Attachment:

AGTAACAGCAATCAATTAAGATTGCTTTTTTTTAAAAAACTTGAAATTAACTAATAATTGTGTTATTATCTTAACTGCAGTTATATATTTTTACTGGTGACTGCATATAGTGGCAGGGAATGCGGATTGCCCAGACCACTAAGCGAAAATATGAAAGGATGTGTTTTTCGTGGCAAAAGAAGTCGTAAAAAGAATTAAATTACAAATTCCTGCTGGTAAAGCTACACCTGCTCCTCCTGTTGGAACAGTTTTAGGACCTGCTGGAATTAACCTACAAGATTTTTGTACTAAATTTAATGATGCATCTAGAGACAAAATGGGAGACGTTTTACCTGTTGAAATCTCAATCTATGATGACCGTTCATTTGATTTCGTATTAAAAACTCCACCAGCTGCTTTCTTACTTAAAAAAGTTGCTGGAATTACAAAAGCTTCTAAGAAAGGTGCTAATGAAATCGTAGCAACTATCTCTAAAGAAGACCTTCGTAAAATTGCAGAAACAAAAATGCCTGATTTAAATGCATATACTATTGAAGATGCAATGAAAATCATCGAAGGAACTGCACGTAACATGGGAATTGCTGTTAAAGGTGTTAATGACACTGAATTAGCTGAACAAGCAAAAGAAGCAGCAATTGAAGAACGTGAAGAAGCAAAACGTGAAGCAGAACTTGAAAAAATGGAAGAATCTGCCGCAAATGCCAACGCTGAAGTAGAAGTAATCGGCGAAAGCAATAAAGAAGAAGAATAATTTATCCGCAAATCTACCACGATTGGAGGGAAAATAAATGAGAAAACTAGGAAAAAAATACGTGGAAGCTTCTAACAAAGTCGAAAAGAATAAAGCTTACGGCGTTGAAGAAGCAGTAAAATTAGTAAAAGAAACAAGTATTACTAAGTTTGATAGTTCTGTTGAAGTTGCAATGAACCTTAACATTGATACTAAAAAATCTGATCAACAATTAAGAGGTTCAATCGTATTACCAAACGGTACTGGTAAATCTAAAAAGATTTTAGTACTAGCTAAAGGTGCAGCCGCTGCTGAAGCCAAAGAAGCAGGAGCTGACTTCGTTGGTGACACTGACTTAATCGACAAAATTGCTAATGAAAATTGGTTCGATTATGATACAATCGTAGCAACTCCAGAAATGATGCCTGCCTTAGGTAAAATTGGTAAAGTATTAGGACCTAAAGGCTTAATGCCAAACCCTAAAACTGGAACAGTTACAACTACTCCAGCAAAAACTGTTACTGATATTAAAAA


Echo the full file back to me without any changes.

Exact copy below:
AGTAACAGCAATCAATTAAGATTGCTTTTTTTTAAAAAACTTGAAATTAACTAATAATTGTGTTATTATCTTAACTGCAGTTATATATTTTTACTGGTGACTGCATATAGTGGCAGGGAATGCGGATTGCCCAGACCACTAAGCGAAAATATGAAAGGATGTGTTTTTCGTGGCAAAAGAAGTCGTAAAAAGAATTAAATTACAAATTCCTGCTGGTAAAGCTACACCTGCTCCTCCTGTTGGAACAGTTTTAGGACCTGCTGGAATTAACCTACAAGATTTTTGTACTAAATTTAATGATGCATCTAGAGACAAAATGGGAGACGTTTTACCTGTTGAAATCTCAATCTATGATGACCGTTCATTTGATTTCGTATTAAAAACTCCACCAGCTGCTTTCTTACTTAAAAAAGTTGCTGGAATTACAAAAGCTTCTAAGAAAGGTGCTAATGAAATCGTAGCAACTATCTCTAAAGAAGACCTTCGTAAAATTGCAGAAACAAAAATGCCTGATTTAAATGCATATACTATTGAAGATGCAATGAAAATCATCGAAGGAACTGCACGTAACATGGGAATTGCTGTTAAAGGTGTTAATGACACTGAATTAGCTGAACAAGCAAAAGAAGCAGCAATTGAAGAACGTGAAGAAGCAAAACGTGAAGCAGAACTTGAAAAAATGGAAGAATCTGCCGCAAATGCCAACGCTGAAGTAGAAGTAATCGGCGAAAGCAATAAAGAAGAAGAATAATTTATCCGCAAATCTACCACGATTGGAGGGAAAATAAATGAGAAAACTAGGAAAAAAATACGTGGAAGCTTCTAACAAAGTCGAAAAGAATAAAGCTTACGGCGTTGAAGAAGCAGTAAAATTAGTAAAAGAAACAAGTATTACTAAGTTTGATAGTTCTGTTGAAGTTGCAATGAACCTTAACATTGATACTAAAAAATCTGATCAACAATTAAGAGGTTCAATCGTATTACCAAACGGTACTGGTAAATCTAAAAAGATTTTAGTACTAGCTAAAGGTGCAGCCGCTGCTGAAGCCAAAGAAGCAGGAGCTGACTTCGTTGGTGACACTGACTTAATCGACAAAATTGCTAATGAAAATTGGTTCGATTATGATACAATCGTAGCAACTCCAGAAATGATGCCTGCCTTAGGTAAAATTGGTAAAGTATTAGGACCTAAAGGCTTAATGCCAAACCCTAAAACTGGAACAGTTACAACTACTCCAGCAAAAACTGTTACTGATATTAAAAA